How Changes to FICO Are Likely to Impact You

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FICO has updated the way credit scores are computed. How will the changes impact your score?

Fair Isaac Corporation, the company that brings us the FICO® Score, recently announced that it is changing the way its credit scores are calculated. 

Your credit score can have an impact on a number of things, from renting an apartment to getting an auto loan. And although Fair Isaac comes out with new updates every five years or so, this one -- called FICO® Score 10 -- seems to have people on edge. 

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The FICO® Score 10 is expected to impact some 80 million Americans when it rolls out this summer. According to Fair Isaac, lenders adopting the new scoring system can reduce the number of credit card defaults in their portfolio by 10% and the defaults on new auto loans by 9%.

What's the big deal?

FICO® Scores run from 300 to 850, with 850 being the highest score possible. Anything over 800 is considered excellent. The higher your score, the more likely you are to qualify for the credit you need, and the better your chances of being offered a good interest rate.  

That three-digit number is essentially a way for lenders to assess your financial responsibility. And according to Fair Isaac, their scoring system informs 90% of all credit decisions made in the U.S.  

Any change to the computation of that score is bound to garner attention. And the new model does something FICO has never done before: It takes into account the way you've managed your money over the past two years.

As a result, an estimated 40 million Americans will see their credit score rise by as much as 20 points, while another 40 million will experience a drop. The remaining consumers will see little change.

How does FICO® Score 10 differ from FICO® Score 9?

The new calculation will pay special attention to personal loans, giving them more weight. FICO will calculate how wisely you've used the loan. For example, if you've used it to pay off high-interest credit card debt, it will likely reflect positively on your score. However, if you've continued to run up revolving balances and are now deeper in debt than you were to start with, your score will take a hit.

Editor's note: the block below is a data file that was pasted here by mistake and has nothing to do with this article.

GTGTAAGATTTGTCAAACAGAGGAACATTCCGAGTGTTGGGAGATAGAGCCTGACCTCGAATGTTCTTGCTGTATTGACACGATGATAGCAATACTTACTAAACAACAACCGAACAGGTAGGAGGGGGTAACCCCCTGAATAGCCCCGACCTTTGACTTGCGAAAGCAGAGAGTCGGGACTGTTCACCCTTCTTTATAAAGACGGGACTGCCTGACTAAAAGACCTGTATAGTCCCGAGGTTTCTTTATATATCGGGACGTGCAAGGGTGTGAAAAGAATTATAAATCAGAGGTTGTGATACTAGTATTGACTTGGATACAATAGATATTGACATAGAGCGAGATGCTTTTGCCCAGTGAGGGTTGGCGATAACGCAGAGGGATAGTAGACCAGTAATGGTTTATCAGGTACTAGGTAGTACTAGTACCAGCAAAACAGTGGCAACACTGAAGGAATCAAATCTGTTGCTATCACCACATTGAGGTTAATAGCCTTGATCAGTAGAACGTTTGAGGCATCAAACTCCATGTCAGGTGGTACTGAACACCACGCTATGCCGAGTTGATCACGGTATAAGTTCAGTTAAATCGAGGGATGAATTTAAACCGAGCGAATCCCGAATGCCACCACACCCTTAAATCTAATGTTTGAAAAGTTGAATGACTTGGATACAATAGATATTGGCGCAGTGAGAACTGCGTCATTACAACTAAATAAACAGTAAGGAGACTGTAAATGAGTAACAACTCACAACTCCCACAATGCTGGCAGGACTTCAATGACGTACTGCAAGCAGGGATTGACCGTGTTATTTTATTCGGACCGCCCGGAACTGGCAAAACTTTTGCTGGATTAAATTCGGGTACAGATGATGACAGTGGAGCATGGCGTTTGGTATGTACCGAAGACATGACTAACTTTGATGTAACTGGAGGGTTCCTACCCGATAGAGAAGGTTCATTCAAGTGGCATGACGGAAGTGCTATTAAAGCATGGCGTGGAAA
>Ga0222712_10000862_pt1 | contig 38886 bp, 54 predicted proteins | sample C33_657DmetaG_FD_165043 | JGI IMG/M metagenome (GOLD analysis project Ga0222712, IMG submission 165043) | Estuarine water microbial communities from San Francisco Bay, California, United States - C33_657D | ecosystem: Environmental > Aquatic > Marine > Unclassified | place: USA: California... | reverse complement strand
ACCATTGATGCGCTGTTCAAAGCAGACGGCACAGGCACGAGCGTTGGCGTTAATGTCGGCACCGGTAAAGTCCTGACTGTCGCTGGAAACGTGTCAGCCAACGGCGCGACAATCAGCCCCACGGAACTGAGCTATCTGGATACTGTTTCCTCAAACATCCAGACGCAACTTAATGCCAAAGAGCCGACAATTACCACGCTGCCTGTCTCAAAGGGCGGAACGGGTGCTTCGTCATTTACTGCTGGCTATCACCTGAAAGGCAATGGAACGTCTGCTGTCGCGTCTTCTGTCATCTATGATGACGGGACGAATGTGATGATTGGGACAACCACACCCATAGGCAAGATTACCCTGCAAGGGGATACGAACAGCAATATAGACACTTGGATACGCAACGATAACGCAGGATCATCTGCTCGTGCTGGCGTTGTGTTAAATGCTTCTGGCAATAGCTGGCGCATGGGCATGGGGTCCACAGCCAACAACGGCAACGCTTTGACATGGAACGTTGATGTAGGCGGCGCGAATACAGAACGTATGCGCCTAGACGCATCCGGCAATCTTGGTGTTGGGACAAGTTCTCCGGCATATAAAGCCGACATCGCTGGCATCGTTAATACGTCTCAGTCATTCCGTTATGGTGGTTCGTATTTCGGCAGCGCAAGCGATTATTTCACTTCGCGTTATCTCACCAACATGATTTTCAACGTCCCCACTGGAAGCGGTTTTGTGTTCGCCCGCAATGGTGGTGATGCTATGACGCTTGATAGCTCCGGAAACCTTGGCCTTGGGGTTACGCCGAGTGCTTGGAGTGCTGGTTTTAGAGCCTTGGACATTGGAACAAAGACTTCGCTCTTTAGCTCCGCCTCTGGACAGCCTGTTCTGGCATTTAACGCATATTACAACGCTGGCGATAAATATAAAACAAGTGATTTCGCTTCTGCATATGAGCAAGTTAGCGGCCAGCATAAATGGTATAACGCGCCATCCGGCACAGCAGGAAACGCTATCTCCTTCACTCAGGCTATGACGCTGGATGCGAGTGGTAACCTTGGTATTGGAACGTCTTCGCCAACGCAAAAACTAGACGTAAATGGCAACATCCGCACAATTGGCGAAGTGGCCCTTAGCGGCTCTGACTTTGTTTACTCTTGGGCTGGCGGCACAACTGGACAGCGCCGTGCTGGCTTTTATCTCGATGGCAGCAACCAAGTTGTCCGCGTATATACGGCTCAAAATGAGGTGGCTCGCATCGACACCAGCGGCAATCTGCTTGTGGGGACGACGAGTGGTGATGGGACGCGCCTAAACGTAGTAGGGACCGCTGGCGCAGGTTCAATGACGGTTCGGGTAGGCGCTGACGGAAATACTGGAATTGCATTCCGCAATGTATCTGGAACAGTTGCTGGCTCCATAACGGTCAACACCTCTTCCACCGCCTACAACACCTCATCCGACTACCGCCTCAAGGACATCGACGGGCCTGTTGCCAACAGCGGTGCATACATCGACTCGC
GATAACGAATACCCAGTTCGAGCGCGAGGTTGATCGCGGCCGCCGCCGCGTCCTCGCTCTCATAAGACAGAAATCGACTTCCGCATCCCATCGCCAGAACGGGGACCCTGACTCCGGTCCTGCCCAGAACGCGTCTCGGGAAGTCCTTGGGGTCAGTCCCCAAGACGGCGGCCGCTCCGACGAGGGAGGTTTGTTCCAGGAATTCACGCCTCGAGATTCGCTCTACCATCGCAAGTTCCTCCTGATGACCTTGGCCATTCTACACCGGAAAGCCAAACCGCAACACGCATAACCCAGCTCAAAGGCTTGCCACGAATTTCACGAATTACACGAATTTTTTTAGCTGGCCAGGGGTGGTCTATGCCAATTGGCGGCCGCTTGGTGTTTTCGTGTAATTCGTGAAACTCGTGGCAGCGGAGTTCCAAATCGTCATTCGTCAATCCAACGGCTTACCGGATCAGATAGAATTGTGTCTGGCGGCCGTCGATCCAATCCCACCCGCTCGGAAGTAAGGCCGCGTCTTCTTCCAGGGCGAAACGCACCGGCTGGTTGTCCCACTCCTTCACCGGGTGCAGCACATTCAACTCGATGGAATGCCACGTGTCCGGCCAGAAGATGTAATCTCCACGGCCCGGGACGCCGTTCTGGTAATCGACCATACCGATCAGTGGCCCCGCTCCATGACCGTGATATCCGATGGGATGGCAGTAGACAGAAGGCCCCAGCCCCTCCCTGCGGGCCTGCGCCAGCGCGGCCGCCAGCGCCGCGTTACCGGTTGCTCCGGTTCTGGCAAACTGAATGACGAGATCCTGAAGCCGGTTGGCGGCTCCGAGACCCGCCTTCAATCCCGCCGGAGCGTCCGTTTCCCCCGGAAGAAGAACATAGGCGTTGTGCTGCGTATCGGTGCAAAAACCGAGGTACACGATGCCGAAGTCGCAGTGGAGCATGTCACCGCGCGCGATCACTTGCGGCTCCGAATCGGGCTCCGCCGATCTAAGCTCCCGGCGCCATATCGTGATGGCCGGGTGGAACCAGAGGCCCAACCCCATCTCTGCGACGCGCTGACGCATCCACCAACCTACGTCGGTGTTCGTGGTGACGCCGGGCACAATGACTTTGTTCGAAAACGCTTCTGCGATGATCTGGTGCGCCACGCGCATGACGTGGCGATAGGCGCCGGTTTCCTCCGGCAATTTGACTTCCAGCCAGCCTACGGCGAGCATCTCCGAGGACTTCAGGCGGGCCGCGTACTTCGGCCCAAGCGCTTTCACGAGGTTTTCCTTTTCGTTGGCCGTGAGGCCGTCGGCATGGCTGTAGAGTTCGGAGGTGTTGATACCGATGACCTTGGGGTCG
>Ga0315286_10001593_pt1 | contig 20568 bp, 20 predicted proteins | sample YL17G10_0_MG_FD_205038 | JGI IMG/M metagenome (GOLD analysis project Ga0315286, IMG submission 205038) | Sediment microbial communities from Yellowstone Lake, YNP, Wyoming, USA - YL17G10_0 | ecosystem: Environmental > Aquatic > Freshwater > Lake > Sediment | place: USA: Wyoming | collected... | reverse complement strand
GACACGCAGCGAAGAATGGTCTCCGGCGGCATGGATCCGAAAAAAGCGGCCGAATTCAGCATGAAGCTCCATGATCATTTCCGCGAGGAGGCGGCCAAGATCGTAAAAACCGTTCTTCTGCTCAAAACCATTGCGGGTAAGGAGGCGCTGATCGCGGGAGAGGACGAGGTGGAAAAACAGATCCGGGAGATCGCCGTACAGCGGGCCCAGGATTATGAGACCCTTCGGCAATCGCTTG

Your FICO score will continue to be based on the five factors previously used: payment history, how much you owe, age of credit, your credit mix, and new credit accounts. In addition, the new FICO® Score 10 will include:

  • Trended data (how you've used credit over the past 24 months)  
  • A greater drop in your score when payments are delinquent 
  • A bigger hit to your score when a large percentage of credit is utilized

In other words, Fair Isaac wants to take a deeper dive into how you use money in order to get a better overall picture of your financial discipline.

Who is likely to be most affected?

Fair Isaac indicates that the new system will have the biggest impact on those with credit scores in the 600s. Those with credit scores in the lower 600s who struggle to get their payments in on time are likely to see a drop.

Those with good credit -- in the upper-600s -- who make their payments on time and are beginning to lower their debt levels will probably see an increase in their score. 

Ways to minimize the impact

Because Fair Isaac does not expect the new scoring system to go into effect until summer, you have time to make positive changes. Though creditors have the option of adopting the new model or continuing to use an older version, your safest bet is to assume FICO® Score 10  will be the credit score of choice and prepare for it. 

Here are a few things you can work on right away:

Pay up. When FICO® Score 10 takes effect, delinquent payments are going to have an even greater impact on your score. Do everything within your power to get late payments paid up. If you can't come up with the extra funds, consider a side hustle until you're up to date. Then, make it a point to make all payments on time. If it helps, set up automatic payments. 

Watch your balances. The FICO® Score 10 will also place a greater weight on credit utilization. Lenders want you to have credit but to use it judiciously. For example, let's say you have a credit card with a $10,000 limit. Owing $9,000 on that card will mean you have a credit utilization of 90%, which will ding your credit a lot more than owing $2,000. Ideally, you should keep your utilization below 30%, especially as it will now have a bigger impact.

Better yet, use a credit card with great rewards and pay it off in full each month. That way, you'll be rewarded for your spending while enhancing your credit -- and without paying any interest.

Pull your credit report. You are entitled to a free copy of your credit report every 12 months from each of the three credit reporting companies. You can order yours online at or by calling (877) 322-8228. You will be asked to supply your name, address, Social Security number, and date of birth. Once you have it in hand, look your credit report over carefully, and if you find mistakes, dispute them with the credit bureau(s). 

As mentioned, the new FICO® Score 10 will have minimal impact on the majority of Americans. However, if you're worried that your credit score may take a hit, use the next few months to mitigate the impact. If you manage your money responsibly, is possible to raise your credit score -- and it looks like the new system will reward this type of behavior even more.

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